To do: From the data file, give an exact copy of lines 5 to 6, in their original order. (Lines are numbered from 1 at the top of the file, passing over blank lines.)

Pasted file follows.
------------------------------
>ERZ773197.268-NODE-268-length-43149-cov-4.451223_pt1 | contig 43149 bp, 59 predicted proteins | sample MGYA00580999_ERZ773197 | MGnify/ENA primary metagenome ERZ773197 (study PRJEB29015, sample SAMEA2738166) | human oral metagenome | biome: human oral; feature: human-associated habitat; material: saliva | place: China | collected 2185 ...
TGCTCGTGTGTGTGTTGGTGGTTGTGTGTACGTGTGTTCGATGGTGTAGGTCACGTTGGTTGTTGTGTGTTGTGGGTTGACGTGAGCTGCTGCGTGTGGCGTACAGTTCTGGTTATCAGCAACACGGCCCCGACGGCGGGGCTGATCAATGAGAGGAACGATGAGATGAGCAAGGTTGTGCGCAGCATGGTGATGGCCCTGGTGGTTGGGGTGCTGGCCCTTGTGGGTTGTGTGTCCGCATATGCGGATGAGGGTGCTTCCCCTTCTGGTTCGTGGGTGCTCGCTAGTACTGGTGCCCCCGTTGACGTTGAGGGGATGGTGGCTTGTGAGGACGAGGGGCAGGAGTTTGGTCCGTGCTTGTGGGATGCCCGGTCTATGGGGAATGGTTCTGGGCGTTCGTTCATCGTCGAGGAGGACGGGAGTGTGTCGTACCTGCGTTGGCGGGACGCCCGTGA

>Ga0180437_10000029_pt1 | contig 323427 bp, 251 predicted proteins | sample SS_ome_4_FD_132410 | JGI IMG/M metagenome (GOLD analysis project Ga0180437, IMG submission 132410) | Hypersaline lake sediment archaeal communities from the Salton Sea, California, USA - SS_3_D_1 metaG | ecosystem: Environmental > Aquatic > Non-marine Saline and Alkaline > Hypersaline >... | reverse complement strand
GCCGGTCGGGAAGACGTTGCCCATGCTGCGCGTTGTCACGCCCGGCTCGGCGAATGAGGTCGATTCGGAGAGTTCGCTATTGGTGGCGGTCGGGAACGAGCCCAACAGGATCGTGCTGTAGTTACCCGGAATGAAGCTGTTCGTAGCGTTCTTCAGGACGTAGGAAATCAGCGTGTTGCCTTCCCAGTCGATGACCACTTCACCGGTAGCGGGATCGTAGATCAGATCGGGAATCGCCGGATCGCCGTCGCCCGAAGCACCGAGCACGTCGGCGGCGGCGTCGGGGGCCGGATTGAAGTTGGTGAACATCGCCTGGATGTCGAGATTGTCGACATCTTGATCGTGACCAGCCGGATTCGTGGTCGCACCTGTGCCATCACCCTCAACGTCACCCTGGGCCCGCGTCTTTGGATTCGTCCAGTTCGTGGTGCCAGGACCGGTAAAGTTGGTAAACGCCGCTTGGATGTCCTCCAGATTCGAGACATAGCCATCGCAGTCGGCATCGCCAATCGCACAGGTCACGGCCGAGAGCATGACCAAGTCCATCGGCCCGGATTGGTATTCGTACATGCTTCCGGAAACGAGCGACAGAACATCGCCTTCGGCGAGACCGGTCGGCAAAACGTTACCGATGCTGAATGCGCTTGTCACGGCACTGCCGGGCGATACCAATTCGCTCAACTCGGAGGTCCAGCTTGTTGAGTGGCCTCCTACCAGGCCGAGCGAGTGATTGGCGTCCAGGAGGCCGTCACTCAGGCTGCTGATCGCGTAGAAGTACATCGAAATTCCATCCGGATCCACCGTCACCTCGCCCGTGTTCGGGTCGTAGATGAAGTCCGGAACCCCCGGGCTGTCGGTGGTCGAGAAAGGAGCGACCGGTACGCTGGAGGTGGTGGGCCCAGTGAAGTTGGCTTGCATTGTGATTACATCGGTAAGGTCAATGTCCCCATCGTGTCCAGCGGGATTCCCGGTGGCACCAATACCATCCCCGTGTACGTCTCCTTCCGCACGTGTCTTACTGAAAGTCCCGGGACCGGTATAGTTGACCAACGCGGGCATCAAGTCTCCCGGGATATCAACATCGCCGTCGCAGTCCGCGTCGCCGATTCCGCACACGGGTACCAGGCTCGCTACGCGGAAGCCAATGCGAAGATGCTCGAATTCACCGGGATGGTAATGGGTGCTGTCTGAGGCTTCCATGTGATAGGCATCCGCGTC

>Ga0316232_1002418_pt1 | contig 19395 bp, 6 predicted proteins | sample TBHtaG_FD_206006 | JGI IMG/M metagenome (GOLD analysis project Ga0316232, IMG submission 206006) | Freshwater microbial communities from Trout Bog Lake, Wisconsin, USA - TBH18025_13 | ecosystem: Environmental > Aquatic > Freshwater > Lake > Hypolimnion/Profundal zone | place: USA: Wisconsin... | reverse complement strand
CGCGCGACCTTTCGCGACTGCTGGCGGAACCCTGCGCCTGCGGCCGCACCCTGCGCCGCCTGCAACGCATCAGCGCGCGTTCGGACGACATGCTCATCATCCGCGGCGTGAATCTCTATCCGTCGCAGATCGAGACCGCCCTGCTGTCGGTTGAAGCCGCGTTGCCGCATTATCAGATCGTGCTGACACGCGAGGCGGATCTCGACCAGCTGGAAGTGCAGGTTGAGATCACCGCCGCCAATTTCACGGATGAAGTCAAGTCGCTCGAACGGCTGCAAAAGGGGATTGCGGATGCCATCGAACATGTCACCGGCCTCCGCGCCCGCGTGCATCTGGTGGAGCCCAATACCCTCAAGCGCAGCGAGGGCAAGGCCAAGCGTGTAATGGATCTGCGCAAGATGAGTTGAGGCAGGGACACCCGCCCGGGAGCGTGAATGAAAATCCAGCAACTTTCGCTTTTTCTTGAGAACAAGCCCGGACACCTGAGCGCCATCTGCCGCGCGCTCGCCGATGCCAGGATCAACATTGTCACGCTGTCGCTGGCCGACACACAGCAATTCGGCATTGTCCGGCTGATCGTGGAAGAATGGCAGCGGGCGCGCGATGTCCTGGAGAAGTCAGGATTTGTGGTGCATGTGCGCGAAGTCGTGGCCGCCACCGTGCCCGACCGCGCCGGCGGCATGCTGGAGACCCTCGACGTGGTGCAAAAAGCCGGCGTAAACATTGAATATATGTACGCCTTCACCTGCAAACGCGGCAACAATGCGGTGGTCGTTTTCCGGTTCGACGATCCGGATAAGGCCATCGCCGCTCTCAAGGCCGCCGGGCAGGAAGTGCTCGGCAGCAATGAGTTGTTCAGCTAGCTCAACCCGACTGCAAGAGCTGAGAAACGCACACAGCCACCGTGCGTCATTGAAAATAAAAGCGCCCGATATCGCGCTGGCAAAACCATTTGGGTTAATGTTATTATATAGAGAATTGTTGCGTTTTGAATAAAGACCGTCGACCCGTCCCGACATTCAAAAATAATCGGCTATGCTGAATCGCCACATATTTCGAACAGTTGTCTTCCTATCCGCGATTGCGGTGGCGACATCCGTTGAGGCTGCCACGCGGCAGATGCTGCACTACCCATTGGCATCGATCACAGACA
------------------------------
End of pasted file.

>Ga0316232_1002418_pt1 | contig 19395 bp, 6 predicted proteins | sample TBHtaG_FD_206006 | JGI IMG/M metagenome (GOLD analysis project Ga0316232, IMG submission 206006) | Freshwater microbial communities from Trout Bog Lake, Wisconsin, USA - TBH18025_13 | ecosystem: Environmental > Aquatic > Freshwater > Lake > Hypolimnion/Profundal zone | place: USA: Wisconsin... | reverse complement strand
CGCGCGACCTTTCGCGACTGCTGGCGGAACCCTGCGCCTGCGGCCGCACCCTGCGCCGCCTGCAACGCATCAGCGCGCGTTCGGACGACATGCTCATCATCCGCGGCGTGAATCTCTATCCGTCGCAGATCGAGACCGCCCTGCTGTCGGTTGAAGCCGCGTTGCCGCATTATCAGATCGTGCTGACACGCGAGGCGGATCTCGACCAGCTGGAAGTGCAGGTTGAGATCACCGCCGCCAATTTCACGGATGAAGTCAAGTCGCTCGAACGGCTGCAAAAGGGGATTGCGGATGCCATCGAACATGTCACCGGCCTCCGCGCCCGCGTGCATCTGGTGGAGCCCAATACCCTCAAGCGCAGCGAGGGCAAGGCCAAGCGTGTAATGGATCTGCGCAAGATGAGTTGAGGCAGGGACACCCGCCCGGGAGCGTGAATGAAAATCCAGCAACTTTCGCTTTTTCTTGAGAACAAGCCCGGACACCTGAGCGCCATCTGCCGCGCGCTCGCCGATGCCAGGATCAACATTGTCACGCTGTCGCTGGCCGACACACAGCAATTCGGCATTGTCCGGCTGATCGTGGAAGAATGGCAGCGGGCGCGCGATGTCCTGGAGAAGTCAGGATTTGTGGTGCATGTGCGCGAAGTCGTGGCCGCCACCGTGCCCGACCGCGCCGGCGGCATGCTGGAGACCCTCGACGTGGTGCAAAAAGCCGGCGTAAACATTGAATATATGTACGCCTTCACCTGCAAACGCGGCAACAATGCGGTGGTCGTTTTCCGGTTCGACGATCCGGATAAGGCCATCGCCGCTCTCAAGGCCGCCGGGCAGGAAGTGCTCGGCAGCAATGAGTTGTTCAGCTAGCTCAACCCGACTGCAAGAGCTGAGAAACGCACACAGCCACCGTGCGTCATTGAAAATAAAAGCGCCCGATATCGCGCTGGCAAAACCATTTGGGTTAATGTTATTATATAGAGAATTGTTGCGTTTTGAATAAAGACCGTCGACCCGTCCCGACATTCAAAAATAATCGGCTATGCTGAATCGCCACATATTTCGAACAGTTGTCTTCCTATCCGCGATTGCGGTGGCGACATCCGTTGAGGCTGCCACGCGGCAGATGCTGCACTACCCATTGGCATCGATCACAGACA